Bilott tries to deter Tennent and not get involved, but Tennent's plea knags at him, so he visits his Grammy, verifies she knows Tennent and then drives to Tennent's farm. When Wilbur shows him his field full of buried cows, "190 of them," he realizes there is a problem.

    Although Bilott's firm doesn't have Dupont as a corporate client, they are reluctant to take on a nonpaying client that is going to end up suing Dupont as it will hurt their reputation with their own corporate clients.

    However, Tom Terp (Tim Robbins), Bilott's boss, supports Robert continuing his investigation even though his client cannot pay. There is a great scene when all the partners convene to hear and discuss Bilott's work.

    Finally, Dupont sends over all the discovery information that Bilott had requested, and it is massive. Hundreds of boxes of memos, reports, and other documentation. Being a team of one, dutifully Robert sits down on the floor and begins categorizing each document by year and subject. This is a great scene because it cements Robert's commitment to do the right thing no matter what it takes.

    His years of research comes up with proof that Dupont knew that they were poisoning people and animals through the creation, use of, and byproducts from POFA (C8), a chemical creation used in Teflon© the non-stick coating that everyone was using. C8 is one of those chemicals that cannot be broken down by nature, let alone the human body and therefore it stays in the body and slowly causes various types of cancer.

    The film takes us through this story as it develops over the years of difficult lonely hard work on Bilott's part. The filmmakers did a great job of showing the passage of time by giving the audience quick glimpse of his three boys growing up in front of him. He barely interacts with them because he's so clearly focused on this one case, this man is all in.

    In the meantime, because of the court's slow processes, Dupont's putting roadblocks at every turn, and the slowness of a medical testing company that was reviewing, over sixty thousand blood tests, people were continuing to be poisoned and die from being exposed to C8.

    We watch as the stress of doing the right thing for his client requires him to take reductions in pay because he's spending all his time on this case that has no paying client. We watch him feel the pain while watching his clients deteriorate because of the poison.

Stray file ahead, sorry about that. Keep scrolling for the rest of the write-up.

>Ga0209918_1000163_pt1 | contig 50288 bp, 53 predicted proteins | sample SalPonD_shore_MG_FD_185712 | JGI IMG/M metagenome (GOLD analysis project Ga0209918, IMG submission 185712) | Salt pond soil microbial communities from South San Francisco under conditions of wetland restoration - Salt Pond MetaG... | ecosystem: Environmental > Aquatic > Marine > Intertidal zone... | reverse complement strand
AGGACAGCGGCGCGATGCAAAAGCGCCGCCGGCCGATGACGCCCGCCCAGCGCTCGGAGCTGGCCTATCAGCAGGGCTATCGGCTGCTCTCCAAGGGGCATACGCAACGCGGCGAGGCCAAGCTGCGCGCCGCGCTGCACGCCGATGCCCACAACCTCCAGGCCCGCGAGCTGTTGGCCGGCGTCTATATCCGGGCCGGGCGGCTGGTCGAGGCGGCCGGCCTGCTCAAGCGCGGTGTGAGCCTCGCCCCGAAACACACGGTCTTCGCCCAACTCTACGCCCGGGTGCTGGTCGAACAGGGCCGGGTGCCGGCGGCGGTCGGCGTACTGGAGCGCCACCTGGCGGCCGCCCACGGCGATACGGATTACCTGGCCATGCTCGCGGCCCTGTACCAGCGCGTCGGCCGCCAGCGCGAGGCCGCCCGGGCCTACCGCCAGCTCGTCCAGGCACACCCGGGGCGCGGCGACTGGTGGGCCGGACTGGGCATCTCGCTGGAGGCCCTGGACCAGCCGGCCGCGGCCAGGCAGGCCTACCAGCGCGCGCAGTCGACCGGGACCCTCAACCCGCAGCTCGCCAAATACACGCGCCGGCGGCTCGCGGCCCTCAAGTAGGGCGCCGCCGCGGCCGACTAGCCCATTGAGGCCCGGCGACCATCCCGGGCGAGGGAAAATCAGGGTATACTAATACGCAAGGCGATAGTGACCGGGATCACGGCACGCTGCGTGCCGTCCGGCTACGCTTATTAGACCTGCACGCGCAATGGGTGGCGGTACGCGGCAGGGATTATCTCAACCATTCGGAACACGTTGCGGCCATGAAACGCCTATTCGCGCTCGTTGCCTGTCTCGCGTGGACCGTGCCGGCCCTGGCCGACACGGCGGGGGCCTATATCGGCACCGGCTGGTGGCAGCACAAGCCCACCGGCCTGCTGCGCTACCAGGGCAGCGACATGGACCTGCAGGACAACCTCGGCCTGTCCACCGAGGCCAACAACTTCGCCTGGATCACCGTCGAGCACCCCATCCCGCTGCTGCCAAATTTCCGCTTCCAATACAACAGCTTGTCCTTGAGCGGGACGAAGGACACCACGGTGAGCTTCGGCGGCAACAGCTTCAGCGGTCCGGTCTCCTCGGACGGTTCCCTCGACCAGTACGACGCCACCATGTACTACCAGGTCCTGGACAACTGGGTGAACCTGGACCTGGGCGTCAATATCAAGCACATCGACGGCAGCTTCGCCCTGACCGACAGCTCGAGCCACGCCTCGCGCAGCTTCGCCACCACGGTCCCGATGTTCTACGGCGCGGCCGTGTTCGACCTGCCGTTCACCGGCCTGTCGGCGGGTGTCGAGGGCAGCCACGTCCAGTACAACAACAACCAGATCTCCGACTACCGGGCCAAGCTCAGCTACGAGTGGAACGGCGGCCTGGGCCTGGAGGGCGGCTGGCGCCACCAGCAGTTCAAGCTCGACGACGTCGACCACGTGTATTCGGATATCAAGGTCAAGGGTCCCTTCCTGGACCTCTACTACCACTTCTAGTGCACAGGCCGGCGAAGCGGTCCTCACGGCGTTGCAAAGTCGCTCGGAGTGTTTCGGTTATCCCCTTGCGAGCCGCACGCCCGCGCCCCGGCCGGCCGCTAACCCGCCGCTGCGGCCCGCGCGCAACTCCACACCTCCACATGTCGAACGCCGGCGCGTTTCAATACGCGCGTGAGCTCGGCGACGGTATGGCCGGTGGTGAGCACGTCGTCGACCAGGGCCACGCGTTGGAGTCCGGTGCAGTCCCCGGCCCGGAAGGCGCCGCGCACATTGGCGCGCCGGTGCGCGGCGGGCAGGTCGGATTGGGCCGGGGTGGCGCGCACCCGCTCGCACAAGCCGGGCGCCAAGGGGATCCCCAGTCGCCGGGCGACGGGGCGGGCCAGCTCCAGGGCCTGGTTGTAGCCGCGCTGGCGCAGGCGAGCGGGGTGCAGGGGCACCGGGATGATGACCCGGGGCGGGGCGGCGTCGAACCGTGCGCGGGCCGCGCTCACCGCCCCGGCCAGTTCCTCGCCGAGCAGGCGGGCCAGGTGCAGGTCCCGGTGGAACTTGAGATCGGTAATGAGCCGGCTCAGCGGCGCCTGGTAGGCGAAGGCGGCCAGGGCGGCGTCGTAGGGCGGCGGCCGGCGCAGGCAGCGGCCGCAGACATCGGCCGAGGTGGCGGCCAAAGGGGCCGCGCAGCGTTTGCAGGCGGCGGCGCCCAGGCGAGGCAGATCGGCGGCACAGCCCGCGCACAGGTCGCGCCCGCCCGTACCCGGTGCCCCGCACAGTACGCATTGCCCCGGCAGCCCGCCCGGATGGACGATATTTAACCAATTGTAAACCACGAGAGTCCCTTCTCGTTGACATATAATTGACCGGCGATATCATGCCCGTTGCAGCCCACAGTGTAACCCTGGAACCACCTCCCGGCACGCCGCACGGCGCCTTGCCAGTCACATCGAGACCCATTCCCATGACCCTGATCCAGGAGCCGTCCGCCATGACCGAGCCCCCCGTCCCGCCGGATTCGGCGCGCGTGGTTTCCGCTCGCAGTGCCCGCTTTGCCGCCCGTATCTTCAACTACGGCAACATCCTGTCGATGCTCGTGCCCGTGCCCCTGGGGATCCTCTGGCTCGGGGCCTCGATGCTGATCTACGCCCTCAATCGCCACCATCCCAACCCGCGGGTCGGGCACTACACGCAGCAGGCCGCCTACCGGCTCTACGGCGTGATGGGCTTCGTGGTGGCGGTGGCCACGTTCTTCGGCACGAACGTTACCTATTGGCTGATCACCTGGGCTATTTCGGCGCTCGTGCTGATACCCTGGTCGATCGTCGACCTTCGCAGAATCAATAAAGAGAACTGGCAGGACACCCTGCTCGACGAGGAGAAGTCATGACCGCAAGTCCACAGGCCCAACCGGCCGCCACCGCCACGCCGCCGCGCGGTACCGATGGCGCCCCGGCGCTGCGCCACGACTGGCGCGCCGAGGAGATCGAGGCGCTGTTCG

His wife Sarah (Anne Hathaway) tries to keep their family together, showing undying support, even as she sees the deterioration of her husband because of the deeply committed compassion to see this lawsuit through for the people who are being harmed.

    One thing the film made sure of was the darkness of this subject. Every scene is dark in color or filled with gray skies.

    Ruffalo was excellent as the committed attorney who gave up almost everything, including his life, to find and fight for the truth. Hathaway was superb as his supportive wife attempting to keep their family together while Robert fights for the truth. Robbins was influential as Bilott's boss and senior managing partner of their law firm, showing support for Robert on this long trail to truth. Camp was terrific, and the driven farmer and rancher who committed his life to making sure Dupont was charged for their crimes against his community. Victor Garber, as Phil Donnelly, a senior executive in Dupont, was supreme in his portrayal of being the mouthpiece of corporate malfeasance. Mare Winningham, as Darlene Kiger, a Parkersburg resident, was fantastic. It was lovely to see her on the screen again. Mario Correa and Matthew Michael Carnahan wrote a powerfully detailed script. Todd Haynes did a great job of creating the feel corporate malfeasance and the difficulty of making wealthy companies pay for their crimes against humanity.

    Overall: This is an excellent story about the power of perseverance.
  • drjgardner10 December 2019
    Great acting and a great story - what more can you want. Perhaps a happy story because this story is over whelming. A large company knowingly uses war technology to destroy the lives of animals, people, and communities in the name of the mighty buck. We can take solace in the fight to expose them, but the facts of this case are so distressing.

    Mark Ruffalo, Tim Robbins, an d Victor Garber are exceptional, but the star of the film is Bill Camp in the performance of a lifetime.